Age discrimination

Age Discrimination: Bracing for Bias
Since 1994, the ratio of 1:5 involves age discrimination with overall discrimination. The percentage of age discrimination cases rose from nineteen to twenty-four between 1998 and 2002. Its believed that wide spread age discrimination reaches people in their late forty’s rather than the late fifty’s, early sixty’s. This conclusion seems to hold true in technology and financial service industries.
The U.S. Equal Employment Opportunity Commission (EEOC) reports that age discrimination for women begins sooner than for men. Inn some industries, age discrimination against women begins at the age of thirty-four. Possible reasons for age discrimination are the attraction of youth and economic turbulence. When reading a magazine, the information and pictures depict young people. It seems as if the target audience is the young people, especially women. The U.S. seems to suffer from this syndrome more than any other nation.
By concentrating on youth, companies are overlooking the older generation of worker’s possible contributions. Employers are forcing out and eliminating positions held by older individuals. These positions are typically higher-paid positions. At the same time, if they bring in a younger employee, the salary won’t be the same, so the company saves a little money. The reasoning used are nature of competition intensifying, rapid consolidations and aggressive cost cutting. By forcing out older employees, employers are making room for the younger generation of employees that will bring a high potential.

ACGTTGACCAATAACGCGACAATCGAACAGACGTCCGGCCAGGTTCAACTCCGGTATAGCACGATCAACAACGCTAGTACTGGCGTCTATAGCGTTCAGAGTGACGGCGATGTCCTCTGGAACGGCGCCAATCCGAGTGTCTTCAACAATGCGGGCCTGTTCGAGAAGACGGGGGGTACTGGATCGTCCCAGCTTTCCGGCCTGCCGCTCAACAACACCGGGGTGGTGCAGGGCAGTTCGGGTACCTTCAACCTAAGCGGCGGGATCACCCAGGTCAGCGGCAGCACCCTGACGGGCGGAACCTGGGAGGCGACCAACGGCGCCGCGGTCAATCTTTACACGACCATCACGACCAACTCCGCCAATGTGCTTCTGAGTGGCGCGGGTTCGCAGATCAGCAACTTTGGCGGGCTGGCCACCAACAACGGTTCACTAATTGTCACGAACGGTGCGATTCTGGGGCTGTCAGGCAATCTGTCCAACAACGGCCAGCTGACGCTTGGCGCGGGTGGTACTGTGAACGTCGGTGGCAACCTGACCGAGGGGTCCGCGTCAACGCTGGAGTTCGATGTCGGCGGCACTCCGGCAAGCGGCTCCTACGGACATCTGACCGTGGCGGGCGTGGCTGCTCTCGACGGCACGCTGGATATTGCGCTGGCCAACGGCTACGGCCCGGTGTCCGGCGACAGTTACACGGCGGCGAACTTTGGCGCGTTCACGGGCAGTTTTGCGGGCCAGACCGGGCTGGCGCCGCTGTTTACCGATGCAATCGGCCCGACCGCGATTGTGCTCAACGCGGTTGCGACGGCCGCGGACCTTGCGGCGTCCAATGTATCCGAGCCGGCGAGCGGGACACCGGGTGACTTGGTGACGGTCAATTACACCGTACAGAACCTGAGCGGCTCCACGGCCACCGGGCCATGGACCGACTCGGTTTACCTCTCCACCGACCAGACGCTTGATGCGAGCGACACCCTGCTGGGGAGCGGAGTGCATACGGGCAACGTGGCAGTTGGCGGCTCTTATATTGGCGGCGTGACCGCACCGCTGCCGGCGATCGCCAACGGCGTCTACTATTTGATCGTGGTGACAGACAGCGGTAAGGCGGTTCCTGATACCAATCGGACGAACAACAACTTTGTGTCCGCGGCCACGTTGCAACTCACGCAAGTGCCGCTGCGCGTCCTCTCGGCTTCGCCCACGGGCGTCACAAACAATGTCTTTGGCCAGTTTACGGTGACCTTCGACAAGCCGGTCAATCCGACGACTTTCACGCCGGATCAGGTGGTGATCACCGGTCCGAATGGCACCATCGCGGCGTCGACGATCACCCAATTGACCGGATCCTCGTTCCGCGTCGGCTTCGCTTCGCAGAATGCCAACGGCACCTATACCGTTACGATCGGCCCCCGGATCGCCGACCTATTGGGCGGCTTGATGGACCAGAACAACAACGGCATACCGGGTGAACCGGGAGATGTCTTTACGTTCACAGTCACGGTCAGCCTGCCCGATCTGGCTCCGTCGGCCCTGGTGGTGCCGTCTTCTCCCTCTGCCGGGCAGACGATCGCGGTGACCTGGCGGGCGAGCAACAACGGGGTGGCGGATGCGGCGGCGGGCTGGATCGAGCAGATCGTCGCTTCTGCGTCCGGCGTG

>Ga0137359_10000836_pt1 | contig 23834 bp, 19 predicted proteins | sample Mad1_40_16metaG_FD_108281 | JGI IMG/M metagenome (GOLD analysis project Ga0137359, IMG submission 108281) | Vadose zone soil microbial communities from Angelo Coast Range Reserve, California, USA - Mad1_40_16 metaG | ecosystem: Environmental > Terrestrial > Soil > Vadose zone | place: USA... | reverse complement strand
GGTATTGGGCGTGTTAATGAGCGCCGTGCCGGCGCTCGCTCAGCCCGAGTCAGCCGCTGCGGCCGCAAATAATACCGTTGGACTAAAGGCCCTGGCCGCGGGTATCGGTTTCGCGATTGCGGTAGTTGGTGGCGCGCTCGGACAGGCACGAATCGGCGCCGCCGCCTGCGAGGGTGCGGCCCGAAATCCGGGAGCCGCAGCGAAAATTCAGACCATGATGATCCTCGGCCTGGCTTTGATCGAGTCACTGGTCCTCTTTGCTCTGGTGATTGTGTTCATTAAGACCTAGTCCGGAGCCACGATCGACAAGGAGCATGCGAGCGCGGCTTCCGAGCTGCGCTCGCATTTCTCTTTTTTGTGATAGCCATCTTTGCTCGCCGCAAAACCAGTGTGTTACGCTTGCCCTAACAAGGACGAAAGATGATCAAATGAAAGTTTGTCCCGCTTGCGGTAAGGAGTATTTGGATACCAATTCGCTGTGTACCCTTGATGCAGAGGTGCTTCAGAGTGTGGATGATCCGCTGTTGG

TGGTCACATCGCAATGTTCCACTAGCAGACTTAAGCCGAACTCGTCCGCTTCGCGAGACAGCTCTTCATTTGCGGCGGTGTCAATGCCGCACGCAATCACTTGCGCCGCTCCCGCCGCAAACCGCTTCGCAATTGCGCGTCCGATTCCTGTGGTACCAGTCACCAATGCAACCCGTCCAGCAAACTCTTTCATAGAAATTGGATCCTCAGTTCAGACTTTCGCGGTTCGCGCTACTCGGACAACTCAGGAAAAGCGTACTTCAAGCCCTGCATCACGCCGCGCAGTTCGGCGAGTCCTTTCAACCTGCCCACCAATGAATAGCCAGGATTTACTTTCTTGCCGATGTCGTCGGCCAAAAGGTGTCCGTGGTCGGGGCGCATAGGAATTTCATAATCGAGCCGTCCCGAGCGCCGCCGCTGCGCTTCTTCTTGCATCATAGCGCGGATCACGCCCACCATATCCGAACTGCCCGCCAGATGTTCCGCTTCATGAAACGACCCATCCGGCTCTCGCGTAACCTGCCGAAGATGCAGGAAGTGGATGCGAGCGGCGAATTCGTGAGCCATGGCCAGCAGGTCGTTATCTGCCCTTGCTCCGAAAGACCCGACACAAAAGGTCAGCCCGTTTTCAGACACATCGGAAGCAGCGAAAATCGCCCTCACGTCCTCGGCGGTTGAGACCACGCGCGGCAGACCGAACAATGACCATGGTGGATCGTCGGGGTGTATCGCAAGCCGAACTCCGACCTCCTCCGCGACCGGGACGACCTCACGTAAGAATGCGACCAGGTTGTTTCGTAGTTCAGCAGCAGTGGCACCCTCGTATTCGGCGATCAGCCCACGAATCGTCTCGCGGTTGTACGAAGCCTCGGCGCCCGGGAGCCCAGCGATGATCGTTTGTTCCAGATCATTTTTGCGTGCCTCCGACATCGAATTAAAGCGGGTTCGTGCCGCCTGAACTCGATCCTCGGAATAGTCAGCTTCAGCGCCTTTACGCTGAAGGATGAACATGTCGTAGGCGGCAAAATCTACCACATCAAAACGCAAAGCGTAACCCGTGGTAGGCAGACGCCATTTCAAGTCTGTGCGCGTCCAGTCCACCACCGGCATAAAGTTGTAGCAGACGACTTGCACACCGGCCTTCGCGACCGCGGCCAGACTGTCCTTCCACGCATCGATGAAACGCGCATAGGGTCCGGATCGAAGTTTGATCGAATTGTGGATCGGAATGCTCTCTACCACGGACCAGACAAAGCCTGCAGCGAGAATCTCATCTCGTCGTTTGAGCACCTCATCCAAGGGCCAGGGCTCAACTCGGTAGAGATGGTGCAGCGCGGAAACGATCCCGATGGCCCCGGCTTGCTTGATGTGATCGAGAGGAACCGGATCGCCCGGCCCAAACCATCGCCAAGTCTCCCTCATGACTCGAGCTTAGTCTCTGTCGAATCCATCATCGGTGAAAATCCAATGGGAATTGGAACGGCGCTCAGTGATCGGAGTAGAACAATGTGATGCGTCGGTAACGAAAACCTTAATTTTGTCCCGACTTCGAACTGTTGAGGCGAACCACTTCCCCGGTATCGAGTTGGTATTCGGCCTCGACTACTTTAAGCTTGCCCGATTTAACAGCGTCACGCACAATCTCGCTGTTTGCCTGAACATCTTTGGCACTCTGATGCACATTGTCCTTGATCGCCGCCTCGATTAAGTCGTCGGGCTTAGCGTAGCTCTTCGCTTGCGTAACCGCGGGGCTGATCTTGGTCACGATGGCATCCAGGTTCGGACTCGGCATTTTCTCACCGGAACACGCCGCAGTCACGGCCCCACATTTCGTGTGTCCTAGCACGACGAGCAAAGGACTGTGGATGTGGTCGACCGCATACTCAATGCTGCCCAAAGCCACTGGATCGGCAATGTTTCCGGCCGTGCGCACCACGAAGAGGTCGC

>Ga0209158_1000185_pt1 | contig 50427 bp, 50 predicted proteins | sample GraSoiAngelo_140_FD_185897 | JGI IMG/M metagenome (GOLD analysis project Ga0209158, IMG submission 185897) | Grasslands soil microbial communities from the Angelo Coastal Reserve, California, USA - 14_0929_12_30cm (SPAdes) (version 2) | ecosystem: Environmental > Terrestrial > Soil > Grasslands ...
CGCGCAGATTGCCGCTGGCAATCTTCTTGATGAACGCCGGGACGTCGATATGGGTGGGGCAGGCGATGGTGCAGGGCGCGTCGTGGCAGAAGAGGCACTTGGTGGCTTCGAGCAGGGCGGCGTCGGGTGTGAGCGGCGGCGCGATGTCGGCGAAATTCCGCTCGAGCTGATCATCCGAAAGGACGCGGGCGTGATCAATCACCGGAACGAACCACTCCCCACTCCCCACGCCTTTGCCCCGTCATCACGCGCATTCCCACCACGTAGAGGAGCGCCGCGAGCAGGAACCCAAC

The Age Discrimination in Employment Act of 1967 prohibits discrimination o the basis of age for employees age forty and over. According to Philadelphia-based Jury Verdict Research, an average of $268,000 is awarded to individuals affected by age discrimination in the work place. It is believed that many cases involving age discrimination remains unreported due to lack of evide

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